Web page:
* I have a friend who used to get his maid to take care of her daughter. When the child was about 4-5 years old, my friend said everytime they go out shopping, his daughter will surely want to include the 'kakak' as well, as if she is part of the family. Of course, I'm not saying we should treat maid as slave or outcast them or anything, but if your own child is to call anyone family, it should be you and your partner. Not some other stranger. But how would your child know better if she has been cared for by ppl other than you or your partner for so long? Is it worth it?
* Compare the actual time your child spends with your nanny/maid and with you. I will just take the example of week days to compare.
Time spent at nanny's place : 9am-6pm a day = 9 hours a day, 45 hours from Mon-Fri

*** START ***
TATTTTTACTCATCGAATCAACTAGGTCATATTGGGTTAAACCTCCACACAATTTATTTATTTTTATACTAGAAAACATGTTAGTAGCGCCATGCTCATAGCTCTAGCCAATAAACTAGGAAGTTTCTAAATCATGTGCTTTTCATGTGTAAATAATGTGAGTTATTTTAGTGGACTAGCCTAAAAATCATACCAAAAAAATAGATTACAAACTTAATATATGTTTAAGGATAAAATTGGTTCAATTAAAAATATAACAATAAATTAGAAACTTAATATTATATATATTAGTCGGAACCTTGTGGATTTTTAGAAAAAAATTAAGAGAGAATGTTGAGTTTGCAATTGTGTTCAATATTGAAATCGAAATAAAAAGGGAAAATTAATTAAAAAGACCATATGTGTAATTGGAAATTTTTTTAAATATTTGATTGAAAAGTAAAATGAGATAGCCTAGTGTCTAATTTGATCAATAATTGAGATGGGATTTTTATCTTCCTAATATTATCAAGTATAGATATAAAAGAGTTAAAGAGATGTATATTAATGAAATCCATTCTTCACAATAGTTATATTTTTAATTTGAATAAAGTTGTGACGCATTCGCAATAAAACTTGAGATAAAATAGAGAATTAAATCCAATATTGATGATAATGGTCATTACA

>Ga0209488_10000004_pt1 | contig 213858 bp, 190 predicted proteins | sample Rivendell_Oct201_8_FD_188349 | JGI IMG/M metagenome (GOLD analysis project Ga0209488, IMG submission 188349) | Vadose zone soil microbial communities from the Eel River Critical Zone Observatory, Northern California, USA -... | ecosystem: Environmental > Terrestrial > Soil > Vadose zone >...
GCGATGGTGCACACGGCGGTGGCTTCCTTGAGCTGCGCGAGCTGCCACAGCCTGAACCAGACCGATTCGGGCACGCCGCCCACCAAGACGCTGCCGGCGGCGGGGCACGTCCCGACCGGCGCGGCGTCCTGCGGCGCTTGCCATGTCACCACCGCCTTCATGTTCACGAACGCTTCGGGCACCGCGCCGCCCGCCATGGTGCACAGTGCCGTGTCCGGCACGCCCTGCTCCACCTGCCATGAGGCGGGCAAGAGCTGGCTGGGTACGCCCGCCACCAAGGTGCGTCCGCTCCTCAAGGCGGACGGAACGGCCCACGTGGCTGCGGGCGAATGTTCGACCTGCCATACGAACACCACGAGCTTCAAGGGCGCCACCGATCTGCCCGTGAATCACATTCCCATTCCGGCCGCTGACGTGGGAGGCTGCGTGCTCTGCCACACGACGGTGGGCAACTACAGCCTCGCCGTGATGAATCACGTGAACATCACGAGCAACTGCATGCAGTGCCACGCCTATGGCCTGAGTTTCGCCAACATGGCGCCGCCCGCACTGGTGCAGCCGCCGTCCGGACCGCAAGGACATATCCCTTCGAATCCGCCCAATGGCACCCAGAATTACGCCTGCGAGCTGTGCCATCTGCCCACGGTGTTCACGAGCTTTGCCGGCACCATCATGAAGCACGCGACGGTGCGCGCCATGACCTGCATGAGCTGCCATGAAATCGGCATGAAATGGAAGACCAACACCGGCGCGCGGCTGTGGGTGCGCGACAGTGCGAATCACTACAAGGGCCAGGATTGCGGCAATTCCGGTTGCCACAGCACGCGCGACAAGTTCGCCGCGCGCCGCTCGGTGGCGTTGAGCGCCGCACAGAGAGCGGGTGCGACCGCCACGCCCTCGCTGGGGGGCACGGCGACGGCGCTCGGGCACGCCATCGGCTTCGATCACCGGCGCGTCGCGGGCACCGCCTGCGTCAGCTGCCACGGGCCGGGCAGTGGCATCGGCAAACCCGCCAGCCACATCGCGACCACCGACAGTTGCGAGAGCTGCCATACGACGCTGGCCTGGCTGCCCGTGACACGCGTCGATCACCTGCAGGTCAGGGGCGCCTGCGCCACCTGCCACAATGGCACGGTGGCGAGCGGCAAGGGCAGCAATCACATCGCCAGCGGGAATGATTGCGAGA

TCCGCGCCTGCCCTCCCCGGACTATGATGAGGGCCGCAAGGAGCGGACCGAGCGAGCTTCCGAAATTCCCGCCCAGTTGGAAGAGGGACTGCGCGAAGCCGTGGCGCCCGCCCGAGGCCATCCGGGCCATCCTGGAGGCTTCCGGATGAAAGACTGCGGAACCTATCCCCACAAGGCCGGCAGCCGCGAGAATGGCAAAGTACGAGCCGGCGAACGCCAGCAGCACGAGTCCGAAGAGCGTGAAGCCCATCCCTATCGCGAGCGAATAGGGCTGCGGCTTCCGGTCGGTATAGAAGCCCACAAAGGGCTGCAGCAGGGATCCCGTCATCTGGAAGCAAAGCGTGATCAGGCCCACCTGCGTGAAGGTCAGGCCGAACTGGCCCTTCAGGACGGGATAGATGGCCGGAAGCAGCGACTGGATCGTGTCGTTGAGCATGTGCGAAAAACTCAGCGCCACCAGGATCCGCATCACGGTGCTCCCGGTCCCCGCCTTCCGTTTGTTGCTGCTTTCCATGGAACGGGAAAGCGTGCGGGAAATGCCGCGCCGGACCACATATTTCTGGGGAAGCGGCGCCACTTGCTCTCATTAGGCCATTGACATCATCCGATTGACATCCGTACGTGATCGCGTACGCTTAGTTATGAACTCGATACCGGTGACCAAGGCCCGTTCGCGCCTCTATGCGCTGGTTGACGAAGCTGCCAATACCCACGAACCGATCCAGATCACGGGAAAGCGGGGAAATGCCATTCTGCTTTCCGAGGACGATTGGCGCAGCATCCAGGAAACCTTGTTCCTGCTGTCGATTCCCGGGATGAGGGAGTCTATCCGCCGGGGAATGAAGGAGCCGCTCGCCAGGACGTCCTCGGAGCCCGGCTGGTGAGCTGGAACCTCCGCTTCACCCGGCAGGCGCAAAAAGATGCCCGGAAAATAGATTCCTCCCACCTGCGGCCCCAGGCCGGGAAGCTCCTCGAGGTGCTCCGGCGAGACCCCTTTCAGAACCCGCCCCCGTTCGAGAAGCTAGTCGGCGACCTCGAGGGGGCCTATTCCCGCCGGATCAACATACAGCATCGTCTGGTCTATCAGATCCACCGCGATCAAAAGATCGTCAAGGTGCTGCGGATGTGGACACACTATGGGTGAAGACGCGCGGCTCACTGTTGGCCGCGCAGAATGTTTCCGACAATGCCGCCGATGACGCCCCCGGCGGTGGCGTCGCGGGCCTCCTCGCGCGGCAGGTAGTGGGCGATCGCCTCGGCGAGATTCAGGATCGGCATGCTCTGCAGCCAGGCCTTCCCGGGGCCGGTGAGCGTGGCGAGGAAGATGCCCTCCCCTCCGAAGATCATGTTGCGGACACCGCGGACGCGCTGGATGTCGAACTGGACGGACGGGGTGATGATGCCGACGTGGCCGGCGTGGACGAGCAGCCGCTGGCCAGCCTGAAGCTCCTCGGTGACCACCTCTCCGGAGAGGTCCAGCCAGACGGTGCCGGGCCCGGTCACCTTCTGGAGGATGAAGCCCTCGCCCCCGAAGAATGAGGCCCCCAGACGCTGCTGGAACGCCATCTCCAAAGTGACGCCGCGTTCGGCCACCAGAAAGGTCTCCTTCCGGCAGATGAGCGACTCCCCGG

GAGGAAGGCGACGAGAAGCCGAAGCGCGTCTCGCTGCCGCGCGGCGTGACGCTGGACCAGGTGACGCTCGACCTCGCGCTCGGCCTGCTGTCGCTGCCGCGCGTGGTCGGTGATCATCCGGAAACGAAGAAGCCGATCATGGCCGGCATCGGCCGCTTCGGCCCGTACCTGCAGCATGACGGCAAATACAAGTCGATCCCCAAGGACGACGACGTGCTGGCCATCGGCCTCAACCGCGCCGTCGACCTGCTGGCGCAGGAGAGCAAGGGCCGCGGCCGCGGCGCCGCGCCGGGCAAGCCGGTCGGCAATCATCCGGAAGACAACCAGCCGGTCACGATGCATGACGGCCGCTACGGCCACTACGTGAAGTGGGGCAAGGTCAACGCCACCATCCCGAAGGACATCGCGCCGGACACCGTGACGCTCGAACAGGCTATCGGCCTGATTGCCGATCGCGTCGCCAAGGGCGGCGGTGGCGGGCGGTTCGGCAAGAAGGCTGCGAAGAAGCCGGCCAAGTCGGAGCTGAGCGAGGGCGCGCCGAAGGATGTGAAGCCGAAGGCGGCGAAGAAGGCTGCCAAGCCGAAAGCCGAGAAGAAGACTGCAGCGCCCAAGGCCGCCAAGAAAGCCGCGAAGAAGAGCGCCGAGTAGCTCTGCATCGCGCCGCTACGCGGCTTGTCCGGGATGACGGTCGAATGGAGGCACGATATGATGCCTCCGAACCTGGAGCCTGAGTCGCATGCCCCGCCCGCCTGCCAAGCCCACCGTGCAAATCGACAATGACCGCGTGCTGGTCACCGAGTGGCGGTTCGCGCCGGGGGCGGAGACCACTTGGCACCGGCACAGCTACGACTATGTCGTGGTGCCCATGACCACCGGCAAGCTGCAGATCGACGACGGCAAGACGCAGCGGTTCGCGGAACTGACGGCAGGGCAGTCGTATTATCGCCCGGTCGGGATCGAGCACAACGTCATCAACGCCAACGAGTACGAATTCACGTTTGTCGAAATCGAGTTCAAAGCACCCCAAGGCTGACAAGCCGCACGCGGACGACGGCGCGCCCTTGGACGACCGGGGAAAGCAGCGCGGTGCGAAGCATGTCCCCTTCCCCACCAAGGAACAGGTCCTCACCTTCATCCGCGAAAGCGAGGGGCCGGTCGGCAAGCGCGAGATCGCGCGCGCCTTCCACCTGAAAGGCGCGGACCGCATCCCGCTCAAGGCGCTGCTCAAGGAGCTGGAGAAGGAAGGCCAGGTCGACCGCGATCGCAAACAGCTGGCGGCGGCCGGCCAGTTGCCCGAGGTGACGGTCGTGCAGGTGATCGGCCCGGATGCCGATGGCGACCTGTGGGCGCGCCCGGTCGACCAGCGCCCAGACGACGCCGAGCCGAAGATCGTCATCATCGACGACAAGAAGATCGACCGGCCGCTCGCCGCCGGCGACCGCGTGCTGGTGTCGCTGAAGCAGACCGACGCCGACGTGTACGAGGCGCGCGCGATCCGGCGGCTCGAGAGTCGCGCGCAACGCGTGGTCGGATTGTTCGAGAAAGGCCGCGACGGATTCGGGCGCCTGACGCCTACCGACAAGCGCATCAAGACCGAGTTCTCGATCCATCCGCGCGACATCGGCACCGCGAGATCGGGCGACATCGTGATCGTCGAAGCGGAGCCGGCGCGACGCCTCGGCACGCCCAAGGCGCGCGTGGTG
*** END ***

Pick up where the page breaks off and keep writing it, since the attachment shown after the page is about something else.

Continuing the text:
Time spent with you at home : 6pm - 9am = 15 hours a day, 75 hours from Mon-Fri
But then think... 75 hours minus 45 hours, it's still more time your child had with you right? Wrong... you have to take into account of travelling, sleeping, eating, relaxing... after working for whole day, getting stuck in jams to and fro work and dropping and picking up child from nanny's place, how much actual hours you clocked in with your child? Is it worth it?
* I also thought of what would the nanny, no wait.. let me rephrase myself... I also thought of whether the nanny would teach my child anything? I mean, unless I'm so lucky can get a nanny who just solely babysits my child and is dedicated enough to teach my child things... sadly, this is not the case... the few nannies we interviewed (we went to their house during day time while they are on the job) had at least 3 kids under their care. Now think... will they have time and patience and strength and the dedication to teach my child anything? Does my RM750/mth babysitter fees covers that?